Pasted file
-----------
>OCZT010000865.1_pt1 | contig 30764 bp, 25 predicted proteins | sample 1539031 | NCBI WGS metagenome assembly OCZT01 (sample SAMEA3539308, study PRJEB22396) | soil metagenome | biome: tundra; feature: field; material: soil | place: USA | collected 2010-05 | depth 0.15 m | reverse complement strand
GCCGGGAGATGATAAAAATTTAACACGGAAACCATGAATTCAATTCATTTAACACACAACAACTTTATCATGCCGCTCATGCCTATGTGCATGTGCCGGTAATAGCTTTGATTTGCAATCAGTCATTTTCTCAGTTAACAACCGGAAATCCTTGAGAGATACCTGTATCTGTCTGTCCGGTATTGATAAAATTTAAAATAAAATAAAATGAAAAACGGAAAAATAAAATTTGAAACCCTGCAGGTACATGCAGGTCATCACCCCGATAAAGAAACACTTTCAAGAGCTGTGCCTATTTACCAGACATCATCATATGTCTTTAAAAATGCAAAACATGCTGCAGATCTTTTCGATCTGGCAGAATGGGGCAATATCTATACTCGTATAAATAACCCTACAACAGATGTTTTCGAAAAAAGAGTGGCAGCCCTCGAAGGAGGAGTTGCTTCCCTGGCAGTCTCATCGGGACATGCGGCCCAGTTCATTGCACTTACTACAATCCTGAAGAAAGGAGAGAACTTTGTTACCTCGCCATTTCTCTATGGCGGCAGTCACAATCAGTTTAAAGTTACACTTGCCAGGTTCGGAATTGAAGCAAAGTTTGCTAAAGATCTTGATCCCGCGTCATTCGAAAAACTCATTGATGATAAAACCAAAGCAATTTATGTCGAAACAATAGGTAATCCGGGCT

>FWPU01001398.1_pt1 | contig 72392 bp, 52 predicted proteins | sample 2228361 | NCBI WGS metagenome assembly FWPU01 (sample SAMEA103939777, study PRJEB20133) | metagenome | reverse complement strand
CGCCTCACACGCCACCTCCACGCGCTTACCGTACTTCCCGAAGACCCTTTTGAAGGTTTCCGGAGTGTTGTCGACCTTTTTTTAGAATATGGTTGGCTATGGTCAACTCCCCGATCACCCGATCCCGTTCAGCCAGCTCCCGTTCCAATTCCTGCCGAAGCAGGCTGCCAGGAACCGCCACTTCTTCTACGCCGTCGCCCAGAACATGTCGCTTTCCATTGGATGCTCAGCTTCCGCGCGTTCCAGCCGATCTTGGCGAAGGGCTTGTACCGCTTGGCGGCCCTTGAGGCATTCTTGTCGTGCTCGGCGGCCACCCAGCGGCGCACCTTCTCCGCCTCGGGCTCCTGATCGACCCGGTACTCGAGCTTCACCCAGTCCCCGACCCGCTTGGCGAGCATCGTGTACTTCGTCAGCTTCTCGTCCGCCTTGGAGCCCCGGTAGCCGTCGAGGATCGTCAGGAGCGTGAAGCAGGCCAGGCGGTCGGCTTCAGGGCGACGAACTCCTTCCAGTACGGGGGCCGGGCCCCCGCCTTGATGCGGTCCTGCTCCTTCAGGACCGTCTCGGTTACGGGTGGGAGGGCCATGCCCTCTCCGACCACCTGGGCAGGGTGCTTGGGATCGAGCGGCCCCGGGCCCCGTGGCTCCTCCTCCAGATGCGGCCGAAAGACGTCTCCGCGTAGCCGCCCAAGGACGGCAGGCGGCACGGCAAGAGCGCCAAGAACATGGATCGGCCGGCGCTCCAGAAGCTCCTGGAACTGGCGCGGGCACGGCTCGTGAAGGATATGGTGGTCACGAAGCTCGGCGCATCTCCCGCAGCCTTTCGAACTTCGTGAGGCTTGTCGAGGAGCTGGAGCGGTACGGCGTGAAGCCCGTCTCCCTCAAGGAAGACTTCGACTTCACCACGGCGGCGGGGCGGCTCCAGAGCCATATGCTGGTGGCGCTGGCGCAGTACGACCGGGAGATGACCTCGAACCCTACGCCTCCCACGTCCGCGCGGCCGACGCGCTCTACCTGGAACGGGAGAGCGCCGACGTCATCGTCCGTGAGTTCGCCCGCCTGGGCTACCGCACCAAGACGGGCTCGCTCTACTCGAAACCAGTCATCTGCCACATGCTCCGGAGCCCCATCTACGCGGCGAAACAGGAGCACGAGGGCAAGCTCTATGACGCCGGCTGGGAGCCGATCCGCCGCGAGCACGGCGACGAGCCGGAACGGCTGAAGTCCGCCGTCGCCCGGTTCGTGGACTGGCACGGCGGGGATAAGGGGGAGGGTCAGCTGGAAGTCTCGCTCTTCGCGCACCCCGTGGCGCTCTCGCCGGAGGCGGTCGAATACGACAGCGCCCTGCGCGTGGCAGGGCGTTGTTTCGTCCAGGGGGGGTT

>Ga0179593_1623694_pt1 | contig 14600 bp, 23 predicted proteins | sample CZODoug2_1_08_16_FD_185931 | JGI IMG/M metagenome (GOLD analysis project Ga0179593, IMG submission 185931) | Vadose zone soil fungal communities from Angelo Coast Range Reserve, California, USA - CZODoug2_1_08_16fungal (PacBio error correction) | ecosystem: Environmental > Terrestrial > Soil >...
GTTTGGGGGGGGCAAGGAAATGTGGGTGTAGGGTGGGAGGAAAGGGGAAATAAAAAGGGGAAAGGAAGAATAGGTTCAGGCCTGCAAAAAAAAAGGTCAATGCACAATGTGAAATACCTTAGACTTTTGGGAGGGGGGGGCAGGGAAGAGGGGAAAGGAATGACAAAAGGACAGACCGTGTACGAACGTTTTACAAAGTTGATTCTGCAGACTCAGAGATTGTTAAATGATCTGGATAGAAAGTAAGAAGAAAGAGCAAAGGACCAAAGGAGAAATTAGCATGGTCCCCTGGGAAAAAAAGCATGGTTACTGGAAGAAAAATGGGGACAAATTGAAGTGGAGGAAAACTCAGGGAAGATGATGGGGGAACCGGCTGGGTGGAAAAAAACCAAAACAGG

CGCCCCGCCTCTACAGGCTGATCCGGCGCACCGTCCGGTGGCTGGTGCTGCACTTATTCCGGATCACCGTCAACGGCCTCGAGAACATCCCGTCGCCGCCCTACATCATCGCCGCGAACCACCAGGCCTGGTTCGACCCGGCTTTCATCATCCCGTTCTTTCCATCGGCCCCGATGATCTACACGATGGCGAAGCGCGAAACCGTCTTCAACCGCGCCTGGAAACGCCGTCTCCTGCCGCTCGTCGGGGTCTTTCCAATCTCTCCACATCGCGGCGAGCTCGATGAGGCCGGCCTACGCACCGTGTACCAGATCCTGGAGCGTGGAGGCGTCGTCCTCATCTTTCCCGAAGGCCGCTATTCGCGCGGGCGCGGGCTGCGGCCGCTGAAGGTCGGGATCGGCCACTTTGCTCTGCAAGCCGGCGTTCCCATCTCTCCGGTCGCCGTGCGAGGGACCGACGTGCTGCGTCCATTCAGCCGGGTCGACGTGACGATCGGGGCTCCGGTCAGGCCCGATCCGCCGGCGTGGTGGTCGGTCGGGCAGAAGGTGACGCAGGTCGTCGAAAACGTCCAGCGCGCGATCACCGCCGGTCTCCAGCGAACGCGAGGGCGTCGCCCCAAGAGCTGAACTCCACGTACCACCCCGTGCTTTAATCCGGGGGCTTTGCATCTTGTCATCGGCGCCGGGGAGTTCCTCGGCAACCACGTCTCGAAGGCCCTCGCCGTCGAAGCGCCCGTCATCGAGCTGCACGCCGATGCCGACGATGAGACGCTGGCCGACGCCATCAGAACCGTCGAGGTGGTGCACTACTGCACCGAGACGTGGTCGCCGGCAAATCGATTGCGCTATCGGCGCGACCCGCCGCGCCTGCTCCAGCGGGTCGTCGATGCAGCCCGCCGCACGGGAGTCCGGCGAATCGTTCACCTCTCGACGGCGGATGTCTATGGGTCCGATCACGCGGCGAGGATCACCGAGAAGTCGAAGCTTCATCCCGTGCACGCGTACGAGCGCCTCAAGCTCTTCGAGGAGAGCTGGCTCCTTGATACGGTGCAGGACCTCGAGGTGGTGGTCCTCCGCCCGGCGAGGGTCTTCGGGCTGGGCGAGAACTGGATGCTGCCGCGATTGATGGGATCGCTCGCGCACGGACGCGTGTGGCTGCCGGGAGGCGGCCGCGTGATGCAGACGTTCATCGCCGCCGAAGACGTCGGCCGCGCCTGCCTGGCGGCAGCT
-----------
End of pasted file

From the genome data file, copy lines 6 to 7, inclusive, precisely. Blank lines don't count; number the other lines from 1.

GTTTGGGGGGGGCAAGGAAATGTGGGTGTAGGGTGGGAGGAAAGGGGAAATAAAAAGGGGAAAGGAAGAATAGGTTCAGGCCTGCAAAAAAAAAGGTCAATGCACAATGTGAAATACCTTAGACTTTTGGGAGGGGGGGGCAGGGAAGAGGGGAAAGGAATGACAAAAGGACAGACCGTGTACGAACGTTTTACAAAGTTGATTCTGCAGACTCAGAGATTGTTAAATGATCTGGATAGAAAGTAAGAAGAAAGAGCAAAGGACCAAAGGAGAAATTAGCATGGTCCCCTGGGAAAAAAAGCATGGTTACTGGAAGAAAAATGGGGACAAATTGAAGTGGAGGAAAACTCAGGGAAGATGATGGGGGAACCGGCTGGGTGGAAAAAAACCAAAACAGG

CGCCCCGCCTCTACAGGCTGATCCGGCGCACCGTCCGGTGGCTGGTGCTGCACTTATTCCGGATCACCGTCAACGGCCTCGAGAACATCCCGTCGCCGCCCTACATCATCGCCGCGAACCACCAGGCCTGGTTCGACCCGGCTTTCATCATCCCGTTCTTTCCATCGGCCCCGATGATCTACACGATGGCGAAGCGCGAAACCGTCTTCAACCGCGCCTGGAAACGCCGTCTCCTGCCGCTCGTCGGGGTCTTTCCAATCTCTCCACATCGCGGCGAGCTCGATGAGGCCGGCCTACGCACCGTGTACCAGATCCTGGAGCGTGGAGGCGTCGTCCTCATCTTTCCCGAAGGCCGCTATTCGCGCGGGCGCGGGCTGCGGCCGCTGAAGGTCGGGATCGGCCACTTTGCTCTGCAAGCCGGCGTTCCCATCTCTCCGGTCGCCGTGCGAGGGACCGACGTGCTGCGTCCATTCAGCCGGGTCGACGTGACGATCGGGGCTCCGGTCAGGCCCGATCCGCCGGCGTGGTGGTCGGTCGGGCAGAAGGTGACGCAGGTCGTCGAAAACGTCCAGCGCGCGATCACCGCCGGTCTCCAGCGAACGCGAGGGCGTCGCCCCAAGAGCTGAACTCCACGTACCACCCCGTGCTTTAATCCGGGGGCTTTGCATCTTGTCATCGGCGCCGGGGAGTTCCTCGGCAACCACGTCTCGAAGGCCCTCGCCGTCGAAGCGCCCGTCATCGAGCTGCACGCCGATGCCGACGATGAGACGCTGGCCGACGCCATCAGAACCGTCGAGGTGGTGCACTACTGCACCGAGACGTGGTCGCCGGCAAATCGATTGCGCTATCGGCGCGACCCGCCGCGCCTGCTCCAGCGGGTCGTCGATGCAGCCCGCCGCACGGGAGTCCGGCGAATCGTTCACCTCTCGACGGCGGATGTCTATGGGTCCGATCACGCGGCGAGGATCACCGAGAAGTCGAAGCTTCATCCCGTGCACGCGTACGAGCGCCTCAAGCTCTTCGAGGAGAGCTGGCTCCTTGATACGGTGCAGGACCTCGAGGTGGTGGTCCTCCGCCCGGCGAGGGTCTTCGGGCTGGGCGAGAACTGGATGCTGCCGCGATTGATGGGATCGCTCGCGCACGGACGCGTGTGGCTGCCGGGAGGCGGCCGCGTGATGCAGACGTTCATCGCCGCCGAAGACGTCGGCCGCGCCTGCCTGGCGGCAGCT